One of the Mariners top pitching prospects, Luiz Gohara, along with Thomas Burrows, was sent to Atlanta in exchange for RHP Shae Simmons and highly touted outfielder prospect Mallex Smith. The original reaction to this was one of confusion, as the Mariners were acquiring another outfield prospect to add to their already loaded minor league outfield system while sending away one of their best pitching prospects from a thin crop in the minors.
Smith proved himself as a successful player in the minors, stealing 88 bases in 2014 but didn’t figure to be a member of the 2017 Mariners. One scout described the trade to reporter Ken Rosenthal by saying “Giving up Gohara, worst move EVER!!”
It was clear that the Mariners gave up a lot for this trade but Dipoto, as he always does, had another move up his sleeve.
Less than 20 minutes after Smith was acquired by the Mariners, Jerry Crasnick tweeted “Jerry Dipoto isn’t done yet. He’s working on another deal that could include Mallex Smith, the OF he just acquired from the #Braves.” Dipoto was at it again.
The GM flipped Smith to Tampa Bay along with Carlos Vargas and Ryan Yarbrough, another top Mariners pitching prospect, in exchange for LHP Drew Smyly. Smyly will then slot into the rotation along with Felix Hernandez, James Paxton, Hisashi Iwakuma and Gallardo. This in turn kicks Miranda out of the rotation and likely sends him to the bullpen as the Mariners second lefty. Smith’s hour with the Mariners was well spent.
Smyly sported a career high in innings pitched with 175 in 2016 but also allowed an alarming 32 home runs over those innings. His 4.88 ERA was also the largest of his career that he’s spent with the Tigers and the Rays. Smyly was a part of the David Price trade to the Tigers a just a few offseasons ago and now will pitch in Safeco Field where he owns a 0-2 record with a 9.00 ERA in nine innings since 2014.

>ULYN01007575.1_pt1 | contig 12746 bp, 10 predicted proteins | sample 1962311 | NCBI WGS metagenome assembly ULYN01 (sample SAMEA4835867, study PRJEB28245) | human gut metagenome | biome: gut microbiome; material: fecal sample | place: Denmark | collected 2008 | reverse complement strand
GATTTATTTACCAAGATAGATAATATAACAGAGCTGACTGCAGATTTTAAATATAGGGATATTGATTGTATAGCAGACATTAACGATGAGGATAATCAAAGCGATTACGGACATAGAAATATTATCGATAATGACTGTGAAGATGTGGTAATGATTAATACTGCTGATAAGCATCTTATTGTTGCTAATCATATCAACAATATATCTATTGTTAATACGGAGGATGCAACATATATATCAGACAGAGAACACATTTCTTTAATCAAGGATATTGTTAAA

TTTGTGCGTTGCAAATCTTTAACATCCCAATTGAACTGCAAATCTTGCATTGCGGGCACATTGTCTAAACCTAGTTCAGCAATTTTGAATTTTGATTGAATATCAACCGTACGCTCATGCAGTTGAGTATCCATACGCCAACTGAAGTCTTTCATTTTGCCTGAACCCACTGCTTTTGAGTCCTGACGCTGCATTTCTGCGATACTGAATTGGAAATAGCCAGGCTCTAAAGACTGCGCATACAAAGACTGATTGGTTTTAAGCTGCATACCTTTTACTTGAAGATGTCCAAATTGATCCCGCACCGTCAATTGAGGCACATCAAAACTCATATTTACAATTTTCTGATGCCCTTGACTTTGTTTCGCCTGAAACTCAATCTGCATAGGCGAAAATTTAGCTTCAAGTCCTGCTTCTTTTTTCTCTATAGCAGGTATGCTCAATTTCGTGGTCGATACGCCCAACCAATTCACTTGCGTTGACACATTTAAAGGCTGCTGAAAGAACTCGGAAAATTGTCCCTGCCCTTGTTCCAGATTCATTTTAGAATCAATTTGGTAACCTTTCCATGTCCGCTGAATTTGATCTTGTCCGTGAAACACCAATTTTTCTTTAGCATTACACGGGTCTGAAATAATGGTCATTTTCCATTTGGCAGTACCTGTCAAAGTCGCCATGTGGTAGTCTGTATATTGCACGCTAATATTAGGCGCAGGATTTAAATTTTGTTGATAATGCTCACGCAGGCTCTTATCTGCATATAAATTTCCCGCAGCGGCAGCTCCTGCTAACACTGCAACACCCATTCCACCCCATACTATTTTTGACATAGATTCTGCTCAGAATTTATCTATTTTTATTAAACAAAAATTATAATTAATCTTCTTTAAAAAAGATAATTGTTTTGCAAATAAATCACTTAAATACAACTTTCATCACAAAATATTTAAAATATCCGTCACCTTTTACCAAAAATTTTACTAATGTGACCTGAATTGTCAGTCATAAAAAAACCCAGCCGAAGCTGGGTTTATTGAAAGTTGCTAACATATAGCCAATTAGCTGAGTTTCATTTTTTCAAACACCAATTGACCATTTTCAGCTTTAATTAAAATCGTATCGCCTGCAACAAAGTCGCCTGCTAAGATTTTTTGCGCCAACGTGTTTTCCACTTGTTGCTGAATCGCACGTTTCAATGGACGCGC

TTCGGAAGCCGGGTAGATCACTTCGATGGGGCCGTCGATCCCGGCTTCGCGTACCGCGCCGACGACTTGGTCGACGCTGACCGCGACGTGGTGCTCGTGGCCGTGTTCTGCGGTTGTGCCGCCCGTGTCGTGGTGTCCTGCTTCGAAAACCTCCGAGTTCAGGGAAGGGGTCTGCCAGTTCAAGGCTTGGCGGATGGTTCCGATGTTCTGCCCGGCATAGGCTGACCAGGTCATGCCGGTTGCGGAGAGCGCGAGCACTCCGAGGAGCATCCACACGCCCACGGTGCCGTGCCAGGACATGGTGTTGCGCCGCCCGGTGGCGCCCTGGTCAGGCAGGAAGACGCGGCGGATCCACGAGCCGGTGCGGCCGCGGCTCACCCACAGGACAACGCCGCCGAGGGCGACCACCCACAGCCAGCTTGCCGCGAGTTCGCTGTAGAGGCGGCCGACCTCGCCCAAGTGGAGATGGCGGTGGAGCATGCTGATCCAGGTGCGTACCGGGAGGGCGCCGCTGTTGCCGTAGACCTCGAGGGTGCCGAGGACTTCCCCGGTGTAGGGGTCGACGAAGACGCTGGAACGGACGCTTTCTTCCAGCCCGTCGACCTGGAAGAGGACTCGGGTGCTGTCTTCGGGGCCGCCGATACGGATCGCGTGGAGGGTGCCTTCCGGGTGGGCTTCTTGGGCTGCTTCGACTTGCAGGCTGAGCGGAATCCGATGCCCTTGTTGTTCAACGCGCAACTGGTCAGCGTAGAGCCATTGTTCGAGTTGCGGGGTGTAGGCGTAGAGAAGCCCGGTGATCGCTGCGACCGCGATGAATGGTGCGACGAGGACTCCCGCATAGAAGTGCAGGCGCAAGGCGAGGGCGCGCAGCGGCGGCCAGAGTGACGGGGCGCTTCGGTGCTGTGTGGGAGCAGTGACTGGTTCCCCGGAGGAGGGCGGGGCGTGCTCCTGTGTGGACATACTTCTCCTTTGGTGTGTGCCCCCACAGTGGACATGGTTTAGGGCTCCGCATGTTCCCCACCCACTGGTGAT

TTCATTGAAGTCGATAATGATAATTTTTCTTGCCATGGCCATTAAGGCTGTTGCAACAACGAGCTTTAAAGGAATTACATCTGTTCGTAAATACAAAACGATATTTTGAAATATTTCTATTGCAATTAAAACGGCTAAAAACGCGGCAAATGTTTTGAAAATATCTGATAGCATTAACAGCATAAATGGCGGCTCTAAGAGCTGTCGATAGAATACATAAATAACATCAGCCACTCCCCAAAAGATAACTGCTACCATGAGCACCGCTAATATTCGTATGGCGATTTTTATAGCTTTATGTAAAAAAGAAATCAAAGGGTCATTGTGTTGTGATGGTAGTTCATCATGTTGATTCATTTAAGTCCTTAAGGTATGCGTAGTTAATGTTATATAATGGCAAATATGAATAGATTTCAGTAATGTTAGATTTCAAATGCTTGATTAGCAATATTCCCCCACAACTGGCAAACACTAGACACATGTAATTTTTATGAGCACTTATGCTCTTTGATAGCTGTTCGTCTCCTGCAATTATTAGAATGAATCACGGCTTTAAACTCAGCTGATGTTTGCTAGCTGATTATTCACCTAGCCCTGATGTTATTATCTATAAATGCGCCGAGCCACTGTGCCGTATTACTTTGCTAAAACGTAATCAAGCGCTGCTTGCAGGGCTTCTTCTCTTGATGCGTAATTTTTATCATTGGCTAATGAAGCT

Dipoto believes that Smyly, an extreme flyball pitcher, can thrive in Seattle nonetheless and notes that a great defensive outfield will help. The lefty will turn 28 in June and will join fellow lefty James Paxton as the two youngest pitchers in an aging rotation.
“This is our team.” Dipoto said in an interview with The News Tribune.
After making 11 trades in the last few months and 35 trades since taking over 16 months ago, Dipoto seems content with the product that will take the field every day for the Mariners. The GM still plans to add depth at the minor league level but the Major League team is set.
Mike Zunino plans to receive about 60 percent of the playing time at catcher with Carlos Ruiz filling in the rest of the time. Dan Vogelbach and Valencia will share time at first base. Robinson Cano, Jean Segura and Kyle Seager will be the everyday starters at 2B, SS and 3B respectively.
Dyson will man LF, Martin in CF, and the rookie Mitch Haniger will see regular at bats in RF. Nelson Cruz will stay at DH in 2017 and Ben Gamel, Guillermo Heredia and Shawn O’Malley will fight it out for the last few bench spots.
The Mariners bullpen figures to be better than last year after the emergence of Edwin Diaz and Dan Altavilla. Steve Cishek will begin the year on disabled list but plans to be a big part of the pen 2017. Newcomer Marc Rzepczynski and Miranda will take over the two left handed spots and Nick Vincent and Evan Scribner are locks to make the roster in a middle relief position.
The 2016 Mariners finished nine games back of the Rangers and two games back in the Wild Card race. Dipoto has made plenty of moves to help bolster this team and help push them to the playoffs for the first time since 2001.
The Houston Astros also made a ton of moves this year with the acquisitions of Brian McCann, Carlos Beltran and Josh Reddick and are expected to be towards the top of the division with the Mariners and Rangers. The AL West is expected to be one of the best divisions in baseball in 2017 and Dipoto’s done his part in trying to end what’s become the longest playoff drought in the game of baseball.
The Puyallup Post is the award-winning student news of Pierce College Puyallup in Puyallup, Washington. Copyright The Puyallup Post 2017. Twitter/Instagram @puyalluppost